Cadillac’s New Concept Will Only Fly on a Wing and a Prayer
GM virtually showed off its upcoming vehicles and concept cars at this year’s CES. And sprinkled among the EVs were several new projects from Cadillac. Some were essentially autonomous pods, but there was one more thing. It’s the Cadillac eVTOL concept, and it’s a flying ‘car.’ But it won’t be getting off the ground anytime soon.
The Cadillac eVOTL flying car concept
Technically, the Cadillac eVOTL concept is less a flying car and more of an “efficient helicopter,” Autoweek reports. But this type of aircraft is “commonly known as a flying car or air taxi,” CNBC reports, so we’re going with it.
‘eVTOL’ stands for ‘electric vertical takeoff and landing,’ which is what the Cadillac eVTOL does. Unlike an airplane, the eVTOL doesn’t need a runway or airstrip to get into or out of the air. Instead, four rotors let it vertically ascend and descend, not unlike a helicopter.
As of this writing, concrete technical details are relatively scant on the Cadillac eVTOL concept. It appears to be a single-seater craft, Roadshow reports. And we know it powers the rotors via a 90-kW (about 121 hp) electric motor, giving a top speed of 56 mph. It also uses GM’s Ultium battery pack technology, Reuters reports, and is fully autonomous. At least, theoretically.
The ‘theoretically’ part is because the Cadillac eVTOL concept doesn’t physically exist. It’s meant to be a virtual design exercise, The Verge reports. And as of this writing, GM hasn’t confirmed if it’s planning an IRL production version. Though it’s worth pointing out, the automaker has previously expressed an interest in flying taxi development.
Cadillac isn’t the only automaker working on a flying car
While the Cadillac eVTOL concept may be virtual for now, several major automotive companies have already started pursuing flying cars.
Porsche, for example, has partnered with Boeing to develop a flying sports car. Hyundai also wants automobiles that can take to the skies. Even Uber has expressed an interest in flying taxis. And independent companies have been at it for some time, too.
In fact, Cadillac isn’t even the only automotive brand with a 2021 CES flying car announcement. FCA announced a partnership with California-based Archer Aviation to develop all-electric VTOL aircraft, Roadshow reports. The flying car will reportedly have a top speed of 150 mph and a range of 60 miles. But production isn’t expected to start until 2023.
That’s a common refrain amongst flying car projects. The hydrogen-powered CityHawk, for example, likely won’t be ready for sale until 2024. And while pre-orders for the first 90 Pal-V Liberty AeroCars are open, the company only has one working prototype. Though admittedly, that’s due in part to certification regulations.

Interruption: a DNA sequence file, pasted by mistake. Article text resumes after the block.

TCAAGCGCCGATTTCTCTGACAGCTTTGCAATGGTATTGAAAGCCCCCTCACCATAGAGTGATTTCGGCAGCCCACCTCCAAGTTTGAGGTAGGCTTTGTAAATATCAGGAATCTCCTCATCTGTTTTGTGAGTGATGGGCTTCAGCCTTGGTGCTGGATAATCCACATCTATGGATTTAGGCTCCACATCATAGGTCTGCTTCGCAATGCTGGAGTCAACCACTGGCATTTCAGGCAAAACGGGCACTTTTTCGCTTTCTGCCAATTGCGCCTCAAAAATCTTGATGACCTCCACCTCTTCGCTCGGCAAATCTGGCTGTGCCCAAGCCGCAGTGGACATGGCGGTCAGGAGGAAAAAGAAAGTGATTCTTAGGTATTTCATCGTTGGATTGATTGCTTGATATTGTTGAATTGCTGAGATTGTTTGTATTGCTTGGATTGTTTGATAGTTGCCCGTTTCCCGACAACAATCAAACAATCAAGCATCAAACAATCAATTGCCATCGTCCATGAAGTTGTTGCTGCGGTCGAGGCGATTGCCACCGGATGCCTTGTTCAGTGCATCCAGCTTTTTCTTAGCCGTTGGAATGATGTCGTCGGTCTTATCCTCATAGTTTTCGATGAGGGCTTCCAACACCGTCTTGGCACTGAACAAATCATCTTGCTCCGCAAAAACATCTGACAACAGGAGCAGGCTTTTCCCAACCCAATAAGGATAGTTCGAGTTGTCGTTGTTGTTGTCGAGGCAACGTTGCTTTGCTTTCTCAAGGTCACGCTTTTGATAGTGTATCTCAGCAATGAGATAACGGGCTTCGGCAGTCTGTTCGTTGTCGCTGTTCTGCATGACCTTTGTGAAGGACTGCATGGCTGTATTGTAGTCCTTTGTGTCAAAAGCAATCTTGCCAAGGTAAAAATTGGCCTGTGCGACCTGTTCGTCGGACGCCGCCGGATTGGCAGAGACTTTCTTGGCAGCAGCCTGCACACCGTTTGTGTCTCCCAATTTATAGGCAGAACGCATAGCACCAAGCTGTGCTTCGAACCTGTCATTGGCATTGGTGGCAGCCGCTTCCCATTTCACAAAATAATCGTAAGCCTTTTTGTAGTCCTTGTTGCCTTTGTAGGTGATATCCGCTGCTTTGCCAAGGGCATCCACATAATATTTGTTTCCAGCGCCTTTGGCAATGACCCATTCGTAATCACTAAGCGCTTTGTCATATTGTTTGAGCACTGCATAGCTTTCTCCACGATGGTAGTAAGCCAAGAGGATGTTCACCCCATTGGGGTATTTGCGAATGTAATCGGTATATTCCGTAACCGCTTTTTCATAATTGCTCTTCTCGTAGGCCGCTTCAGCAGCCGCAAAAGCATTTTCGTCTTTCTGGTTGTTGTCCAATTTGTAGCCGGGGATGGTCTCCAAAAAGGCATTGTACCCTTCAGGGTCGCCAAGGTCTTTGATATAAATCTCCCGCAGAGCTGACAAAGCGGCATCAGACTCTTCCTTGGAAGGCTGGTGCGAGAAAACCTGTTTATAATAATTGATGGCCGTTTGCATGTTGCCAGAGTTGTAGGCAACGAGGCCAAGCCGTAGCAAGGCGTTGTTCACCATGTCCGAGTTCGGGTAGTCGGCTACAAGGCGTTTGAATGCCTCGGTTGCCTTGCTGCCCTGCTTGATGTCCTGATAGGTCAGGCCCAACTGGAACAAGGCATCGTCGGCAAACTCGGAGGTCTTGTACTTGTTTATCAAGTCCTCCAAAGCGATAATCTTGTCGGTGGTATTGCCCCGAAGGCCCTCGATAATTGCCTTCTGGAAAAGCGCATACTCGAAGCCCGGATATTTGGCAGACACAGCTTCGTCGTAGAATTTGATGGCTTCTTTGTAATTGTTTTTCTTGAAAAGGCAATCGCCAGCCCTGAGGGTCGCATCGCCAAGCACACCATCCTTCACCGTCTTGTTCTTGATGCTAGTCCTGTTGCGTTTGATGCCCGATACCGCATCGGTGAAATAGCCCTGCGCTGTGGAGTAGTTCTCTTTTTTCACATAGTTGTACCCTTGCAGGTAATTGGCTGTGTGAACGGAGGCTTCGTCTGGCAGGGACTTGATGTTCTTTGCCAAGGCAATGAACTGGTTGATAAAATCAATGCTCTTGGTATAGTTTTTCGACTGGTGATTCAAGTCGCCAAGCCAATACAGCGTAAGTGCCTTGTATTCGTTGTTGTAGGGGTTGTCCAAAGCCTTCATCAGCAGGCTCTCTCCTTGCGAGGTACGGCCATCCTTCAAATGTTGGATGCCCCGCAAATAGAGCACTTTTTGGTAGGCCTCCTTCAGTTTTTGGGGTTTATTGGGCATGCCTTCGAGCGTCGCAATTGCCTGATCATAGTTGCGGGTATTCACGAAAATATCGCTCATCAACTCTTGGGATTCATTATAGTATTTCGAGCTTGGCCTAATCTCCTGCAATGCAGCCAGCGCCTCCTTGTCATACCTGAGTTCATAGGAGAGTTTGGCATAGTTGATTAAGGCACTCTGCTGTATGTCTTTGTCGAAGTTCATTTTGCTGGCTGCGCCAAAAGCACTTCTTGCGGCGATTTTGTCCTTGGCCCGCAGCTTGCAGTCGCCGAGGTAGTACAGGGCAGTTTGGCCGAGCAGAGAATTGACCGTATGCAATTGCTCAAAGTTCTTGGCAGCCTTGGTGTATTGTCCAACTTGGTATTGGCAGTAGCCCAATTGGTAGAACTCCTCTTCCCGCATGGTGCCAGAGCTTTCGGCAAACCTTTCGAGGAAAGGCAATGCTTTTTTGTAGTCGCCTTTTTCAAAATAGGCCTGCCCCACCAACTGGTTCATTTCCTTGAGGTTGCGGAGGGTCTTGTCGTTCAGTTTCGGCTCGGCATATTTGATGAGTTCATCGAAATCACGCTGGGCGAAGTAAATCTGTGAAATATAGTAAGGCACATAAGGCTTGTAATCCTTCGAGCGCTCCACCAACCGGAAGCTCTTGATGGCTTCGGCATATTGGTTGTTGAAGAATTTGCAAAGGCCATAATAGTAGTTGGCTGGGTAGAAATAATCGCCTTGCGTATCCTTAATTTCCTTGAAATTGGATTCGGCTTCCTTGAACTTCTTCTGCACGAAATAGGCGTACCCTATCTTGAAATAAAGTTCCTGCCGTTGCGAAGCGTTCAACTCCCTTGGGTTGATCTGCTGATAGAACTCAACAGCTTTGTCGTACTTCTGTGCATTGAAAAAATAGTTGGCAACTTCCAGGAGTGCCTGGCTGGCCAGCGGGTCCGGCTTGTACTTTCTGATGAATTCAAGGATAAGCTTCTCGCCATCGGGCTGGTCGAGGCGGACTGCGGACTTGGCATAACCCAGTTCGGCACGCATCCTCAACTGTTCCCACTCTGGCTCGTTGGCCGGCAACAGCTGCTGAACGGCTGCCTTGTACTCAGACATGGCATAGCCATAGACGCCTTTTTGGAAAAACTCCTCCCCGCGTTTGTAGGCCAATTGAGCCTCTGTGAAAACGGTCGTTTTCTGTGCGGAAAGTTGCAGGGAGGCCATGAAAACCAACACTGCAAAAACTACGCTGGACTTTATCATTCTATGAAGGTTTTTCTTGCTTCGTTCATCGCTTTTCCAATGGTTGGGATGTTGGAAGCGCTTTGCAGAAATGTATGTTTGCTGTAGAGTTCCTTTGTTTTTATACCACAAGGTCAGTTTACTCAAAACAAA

The reality is they’ll all be grounded for some time
In short, the Cadillac eVTOL concept won’t fly in the real world for some time. Though that hasn’t stopped New Hampshire from becoming the first state to introduce flying car regulations, The Drive reports. But as romantic as the idea of a flying car may be, actually making it work is going to be tough. It’s not necessarily impossible, but it’s going to take time for a number of reasons, Wired explains.
Firstly, it’s worth pointing out that cars and airplanes have noticeably different construction, emissions, and safety regulations. Planes and helicopters don’t need airbags or crumple zones, for instance, but road-going cars do. And this adds weight, which is anathema to a flying car.
Secondly, there’s the issue of expense. If automakers genuinely want flying cars to be a common form of personal transport, they have to be affordable. EVs are struggling with this same problem, though with battery costs are dropping. However, aircraft need to be as light as possible, which sometimes means using expensive materials like carbon fiber. So, the battery packs aren’t the only monetary problem area.
There’s also a training problem. “The grail” of flying cars, Automobile reports, “is a fully autonomous…eVTOL vehicle.” But automakers haven’t tackled self-driving cars yet. And given that flying cars, well, fly, the risk factors are even greater, Car and Driver explains. Naturally, the alternative is a conventional pilot’s license requirement. But that further raises the barrier for entry. Not to mention having to train significantly more air-traffic controllers to deal with the aircraft influx, The Drive points out.
That’s not to say flying cars, whether from Cadillac or any other automaker couldn’t work. And they have some potential benefits, Roadshow reports. But odds are the Cadillac eVTOL concept will remain a flight of fancy for the foreseeable future.
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